### Video Transcript

Is the length of one side of
the given figure proportional to its area?

So, let’s have a look at the
shape in this question. We can see that there are four
right angles and two sides labeled the same length. So, we must have a square. We’re asked if the length of
one side is proportional to the area. So, let’s recall how to find
the area of a square. And that is that the area of a
square is equal to the length times the length, or the length squared. So, the area of our square is
𝑆 squared.

Let’s recall proportion. If we have two quantities 𝐴
and 𝐵 which are proportional, then that means from one situation to another,
both quantities have been multiplied by the same number. We know that in one situation,
the area of our square is equal to 𝑆 squared. Let’s imagine another situation
where we double the length of our sides. In this case, the area of our
second square, or square two, would be equal to two 𝑆 times two 𝑆, which is
four 𝑆 squared. We can note that the area of
our first square, which we could call square one, was equal to 𝑆 squared. So, the area of square two is
equal to four times the area of square one.

Now, let’s imagine another
situation where we multiply the length of our square by three. So, in this case, the area of
square three would be equal to three 𝑆 times three 𝑆, which is nine 𝑆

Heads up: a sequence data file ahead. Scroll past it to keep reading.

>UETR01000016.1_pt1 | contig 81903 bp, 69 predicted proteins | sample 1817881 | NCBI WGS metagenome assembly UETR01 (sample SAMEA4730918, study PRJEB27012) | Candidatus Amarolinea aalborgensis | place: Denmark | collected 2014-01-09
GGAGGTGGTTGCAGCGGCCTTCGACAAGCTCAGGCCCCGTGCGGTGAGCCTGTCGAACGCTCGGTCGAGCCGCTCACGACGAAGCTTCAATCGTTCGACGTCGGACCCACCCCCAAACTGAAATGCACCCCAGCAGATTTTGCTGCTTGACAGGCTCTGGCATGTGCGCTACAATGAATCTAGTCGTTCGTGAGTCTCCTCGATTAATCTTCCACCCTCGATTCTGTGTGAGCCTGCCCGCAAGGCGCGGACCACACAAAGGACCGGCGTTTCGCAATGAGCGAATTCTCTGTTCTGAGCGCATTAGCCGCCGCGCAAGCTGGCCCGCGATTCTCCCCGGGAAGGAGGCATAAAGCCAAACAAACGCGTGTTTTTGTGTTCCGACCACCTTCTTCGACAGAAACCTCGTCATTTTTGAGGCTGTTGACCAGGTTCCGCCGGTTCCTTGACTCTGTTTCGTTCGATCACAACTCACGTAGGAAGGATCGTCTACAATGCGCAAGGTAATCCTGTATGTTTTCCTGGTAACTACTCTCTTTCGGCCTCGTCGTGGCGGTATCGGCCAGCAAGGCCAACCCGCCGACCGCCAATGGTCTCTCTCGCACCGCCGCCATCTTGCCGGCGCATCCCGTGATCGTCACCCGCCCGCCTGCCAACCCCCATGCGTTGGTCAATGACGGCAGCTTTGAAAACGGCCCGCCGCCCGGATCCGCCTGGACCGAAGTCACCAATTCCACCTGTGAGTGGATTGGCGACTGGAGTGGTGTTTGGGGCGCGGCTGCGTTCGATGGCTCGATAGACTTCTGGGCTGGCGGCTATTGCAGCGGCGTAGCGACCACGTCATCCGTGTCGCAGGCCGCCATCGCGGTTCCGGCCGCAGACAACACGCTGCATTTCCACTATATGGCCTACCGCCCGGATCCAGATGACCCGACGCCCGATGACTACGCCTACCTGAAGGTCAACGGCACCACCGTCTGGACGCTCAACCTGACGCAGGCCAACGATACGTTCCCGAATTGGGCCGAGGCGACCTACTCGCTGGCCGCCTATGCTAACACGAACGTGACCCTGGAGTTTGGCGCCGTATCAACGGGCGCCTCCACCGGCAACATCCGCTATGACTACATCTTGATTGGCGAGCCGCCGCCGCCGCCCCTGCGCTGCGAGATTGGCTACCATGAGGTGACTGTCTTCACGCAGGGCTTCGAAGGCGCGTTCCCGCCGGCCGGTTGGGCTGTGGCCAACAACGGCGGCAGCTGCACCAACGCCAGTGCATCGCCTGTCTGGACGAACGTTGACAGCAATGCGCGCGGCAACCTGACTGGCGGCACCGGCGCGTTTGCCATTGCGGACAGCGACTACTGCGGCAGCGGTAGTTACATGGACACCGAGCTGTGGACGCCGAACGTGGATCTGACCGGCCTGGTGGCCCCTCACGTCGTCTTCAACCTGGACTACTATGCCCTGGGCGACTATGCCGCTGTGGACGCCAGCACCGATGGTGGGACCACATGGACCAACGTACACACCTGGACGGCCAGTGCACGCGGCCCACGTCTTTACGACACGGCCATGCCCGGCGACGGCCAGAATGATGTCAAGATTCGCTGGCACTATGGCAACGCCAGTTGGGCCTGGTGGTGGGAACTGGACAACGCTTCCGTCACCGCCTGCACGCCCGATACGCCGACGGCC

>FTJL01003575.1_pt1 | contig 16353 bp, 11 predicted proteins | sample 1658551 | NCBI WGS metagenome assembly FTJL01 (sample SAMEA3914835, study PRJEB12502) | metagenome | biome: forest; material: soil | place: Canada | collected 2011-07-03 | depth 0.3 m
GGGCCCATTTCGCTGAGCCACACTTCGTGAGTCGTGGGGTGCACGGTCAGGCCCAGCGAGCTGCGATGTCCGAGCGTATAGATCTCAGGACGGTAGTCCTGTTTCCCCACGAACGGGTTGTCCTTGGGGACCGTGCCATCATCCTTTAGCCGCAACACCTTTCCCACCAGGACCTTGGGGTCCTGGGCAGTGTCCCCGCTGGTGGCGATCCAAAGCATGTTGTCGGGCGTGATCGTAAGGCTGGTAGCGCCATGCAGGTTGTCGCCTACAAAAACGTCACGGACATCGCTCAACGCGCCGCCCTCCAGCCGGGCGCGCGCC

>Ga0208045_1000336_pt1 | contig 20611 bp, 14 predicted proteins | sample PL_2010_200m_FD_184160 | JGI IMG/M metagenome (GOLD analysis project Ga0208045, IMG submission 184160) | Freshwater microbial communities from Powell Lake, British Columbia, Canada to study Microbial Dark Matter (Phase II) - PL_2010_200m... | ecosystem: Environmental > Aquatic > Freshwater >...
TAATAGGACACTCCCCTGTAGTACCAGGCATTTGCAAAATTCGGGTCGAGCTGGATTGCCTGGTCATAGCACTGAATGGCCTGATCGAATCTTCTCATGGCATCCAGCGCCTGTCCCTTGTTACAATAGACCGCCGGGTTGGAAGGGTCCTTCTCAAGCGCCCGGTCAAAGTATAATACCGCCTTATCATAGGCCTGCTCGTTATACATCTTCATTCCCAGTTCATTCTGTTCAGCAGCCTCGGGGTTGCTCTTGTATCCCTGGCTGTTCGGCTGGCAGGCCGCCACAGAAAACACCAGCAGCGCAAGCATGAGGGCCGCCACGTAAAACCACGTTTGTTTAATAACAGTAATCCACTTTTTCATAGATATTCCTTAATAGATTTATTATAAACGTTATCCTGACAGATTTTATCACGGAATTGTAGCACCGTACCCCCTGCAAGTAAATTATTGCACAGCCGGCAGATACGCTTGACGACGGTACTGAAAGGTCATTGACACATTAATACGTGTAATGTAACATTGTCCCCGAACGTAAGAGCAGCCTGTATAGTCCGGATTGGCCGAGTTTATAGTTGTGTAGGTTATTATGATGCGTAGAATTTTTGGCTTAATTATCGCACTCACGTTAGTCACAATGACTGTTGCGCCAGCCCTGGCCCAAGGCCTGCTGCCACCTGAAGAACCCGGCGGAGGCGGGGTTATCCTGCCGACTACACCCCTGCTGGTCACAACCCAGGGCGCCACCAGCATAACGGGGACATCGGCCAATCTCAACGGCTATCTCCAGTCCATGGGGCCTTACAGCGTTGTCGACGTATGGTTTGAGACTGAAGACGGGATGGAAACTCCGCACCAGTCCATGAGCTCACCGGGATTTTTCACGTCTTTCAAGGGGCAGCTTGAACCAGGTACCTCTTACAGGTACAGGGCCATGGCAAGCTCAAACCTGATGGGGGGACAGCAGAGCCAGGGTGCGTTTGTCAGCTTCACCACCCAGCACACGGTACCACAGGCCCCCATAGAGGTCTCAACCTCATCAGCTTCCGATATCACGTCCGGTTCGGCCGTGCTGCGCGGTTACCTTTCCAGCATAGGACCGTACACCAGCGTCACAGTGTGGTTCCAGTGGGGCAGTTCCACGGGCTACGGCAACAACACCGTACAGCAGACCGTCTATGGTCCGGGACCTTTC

squared. And given that our first square
was equal to 𝑆 squared, then this means that the area of square three is equal
to nine times the area of square one. So, if we consider these values
as fractions of the length over the area, in the first situation we have the
length 𝑆 over 𝑆 squared. We then double the lengths, so
the fraction would be two 𝑆 over the area of four 𝑆 squared. And in our final situation, we
had three 𝑆 as the length over the area of nine 𝑆 squared.

These two quantities would be
proportional if we can say that they are multiplied by the same number. However, going from the first
fraction to the second fraction would mean the numerator was multiplied by two
and the denominator was multiplied by four. We can also see that from the
first fraction to the third fraction, we multiplied the numerator by three and
the denominator by nine, which means that these have not been multiplied by the
same number. So, the answer to the question,
is the length of one side of this figure proportional to its area, is no.